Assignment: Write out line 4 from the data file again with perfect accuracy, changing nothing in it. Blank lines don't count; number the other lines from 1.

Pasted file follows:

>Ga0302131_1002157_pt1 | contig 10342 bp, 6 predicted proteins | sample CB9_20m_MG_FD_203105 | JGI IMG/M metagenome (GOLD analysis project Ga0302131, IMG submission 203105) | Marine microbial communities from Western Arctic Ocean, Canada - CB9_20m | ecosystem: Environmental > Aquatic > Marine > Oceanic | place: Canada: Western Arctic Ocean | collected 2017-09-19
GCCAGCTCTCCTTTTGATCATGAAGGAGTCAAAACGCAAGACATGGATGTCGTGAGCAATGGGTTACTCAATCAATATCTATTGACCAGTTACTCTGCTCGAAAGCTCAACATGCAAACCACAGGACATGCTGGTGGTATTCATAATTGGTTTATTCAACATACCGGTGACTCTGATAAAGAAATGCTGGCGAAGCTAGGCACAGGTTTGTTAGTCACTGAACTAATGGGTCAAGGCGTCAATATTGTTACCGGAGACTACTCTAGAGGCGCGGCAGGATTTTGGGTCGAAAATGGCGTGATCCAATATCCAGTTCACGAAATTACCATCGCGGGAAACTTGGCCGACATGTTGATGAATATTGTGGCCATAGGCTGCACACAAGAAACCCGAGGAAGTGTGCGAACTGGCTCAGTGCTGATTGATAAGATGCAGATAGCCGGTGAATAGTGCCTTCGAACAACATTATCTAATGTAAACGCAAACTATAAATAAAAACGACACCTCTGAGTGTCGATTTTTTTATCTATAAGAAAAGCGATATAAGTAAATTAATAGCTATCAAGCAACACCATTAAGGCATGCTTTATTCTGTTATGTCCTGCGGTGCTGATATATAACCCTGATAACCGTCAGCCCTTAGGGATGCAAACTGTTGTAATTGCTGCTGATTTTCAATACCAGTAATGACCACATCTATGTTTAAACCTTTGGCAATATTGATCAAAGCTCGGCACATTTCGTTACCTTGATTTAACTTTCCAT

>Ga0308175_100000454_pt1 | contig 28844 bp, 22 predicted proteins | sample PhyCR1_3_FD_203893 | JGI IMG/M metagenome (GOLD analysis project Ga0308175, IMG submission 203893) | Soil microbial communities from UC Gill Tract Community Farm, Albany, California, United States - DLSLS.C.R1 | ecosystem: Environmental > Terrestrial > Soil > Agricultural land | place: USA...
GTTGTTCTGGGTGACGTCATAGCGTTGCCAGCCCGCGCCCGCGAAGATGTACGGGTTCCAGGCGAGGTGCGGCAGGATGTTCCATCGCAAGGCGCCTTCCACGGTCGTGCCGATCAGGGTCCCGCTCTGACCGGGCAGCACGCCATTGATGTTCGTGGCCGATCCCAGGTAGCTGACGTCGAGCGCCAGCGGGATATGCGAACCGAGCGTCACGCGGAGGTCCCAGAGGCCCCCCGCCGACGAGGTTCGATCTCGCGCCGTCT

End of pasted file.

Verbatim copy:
GTTGTTCTGGGTGACGTCATAGCGTTGCCAGCCCGCGCCCGCGAAGATGTACGGGTTCCAGGCGAGGTGCGGCAGGATGTTCCATCGCAAGGCGCCTTCCACGGTCGTGCCGATCAGGGTCCCGCTCTGACCGGGCAGCACGCCATTGATGTTCGTGGCCGATCCCAGGTAGCTGACGTCGAGCGCCAGCGGGATATGCGAACCGAGCGTCACGCGGAGGTCCCAGAGGCCCCCCGCCGACGAGGTTCGATCTCGCGCCGTCT